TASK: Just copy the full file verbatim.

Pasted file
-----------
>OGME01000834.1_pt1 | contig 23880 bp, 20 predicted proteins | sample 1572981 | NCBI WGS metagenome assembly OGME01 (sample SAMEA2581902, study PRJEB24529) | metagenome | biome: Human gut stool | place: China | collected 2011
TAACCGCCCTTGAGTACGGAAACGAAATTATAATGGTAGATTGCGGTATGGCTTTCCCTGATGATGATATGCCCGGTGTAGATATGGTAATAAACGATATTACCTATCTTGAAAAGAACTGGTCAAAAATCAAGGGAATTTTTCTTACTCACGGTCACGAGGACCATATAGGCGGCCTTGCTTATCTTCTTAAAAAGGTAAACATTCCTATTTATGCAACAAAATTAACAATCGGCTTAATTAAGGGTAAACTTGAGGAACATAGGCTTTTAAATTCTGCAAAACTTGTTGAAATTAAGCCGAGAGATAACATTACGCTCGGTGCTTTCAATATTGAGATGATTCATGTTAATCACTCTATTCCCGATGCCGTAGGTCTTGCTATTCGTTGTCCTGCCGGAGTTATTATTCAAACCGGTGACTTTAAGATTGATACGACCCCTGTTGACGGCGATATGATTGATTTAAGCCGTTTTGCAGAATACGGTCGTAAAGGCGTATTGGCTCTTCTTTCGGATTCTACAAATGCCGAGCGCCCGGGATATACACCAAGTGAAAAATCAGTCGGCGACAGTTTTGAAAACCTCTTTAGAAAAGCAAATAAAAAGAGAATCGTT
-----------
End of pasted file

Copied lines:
>OGME01000834.1_pt1 | contig 23880 bp, 20 predicted proteins | sample 1572981 | NCBI WGS metagenome assembly OGME01 (sample SAMEA2581902, study PRJEB24529) | metagenome | biome: Human gut stool | place: China | collected 2011
TAACCGCCCTTGAGTACGGAAACGAAATTATAATGGTAGATTGCGGTATGGCTTTCCCTGATGATGATATGCCCGGTGTAGATATGGTAATAAACGATATTACCTATCTTGAAAAGAACTGGTCAAAAATCAAGGGAATTTTTCTTACTCACGGTCACGAGGACCATATAGGCGGCCTTGCTTATCTTCTTAAAAAGGTAAACATTCCTATTTATGCAACAAAATTAACAATCGGCTTAATTAAGGGTAAACTTGAGGAACATAGGCTTTTAAATTCTGCAAAACTTGTTGAAATTAAGCCGAGAGATAACATTACGCTCGGTGCTTTCAATATTGAGATGATTCATGTTAATCACTCTATTCCCGATGCCGTAGGTCTTGCTATTCGTTGTCCTGCCGGAGTTATTATTCAAACCGGTGACTTTAAGATTGATACGACCCCTGTTGACGGCGATATGATTGATTTAAGCCGTTTTGCAGAATACGGTCGTAAAGGCGTATTGGCTCTTCTTTCGGATTCTACAAATGCCGAGCGCCCGGGATATACACCAAGTGAAAAATCAGTCGGCGACAGTTTTGAAAACCTCTTTAGAAAAGCAAATAAAAAGAGAATCGTT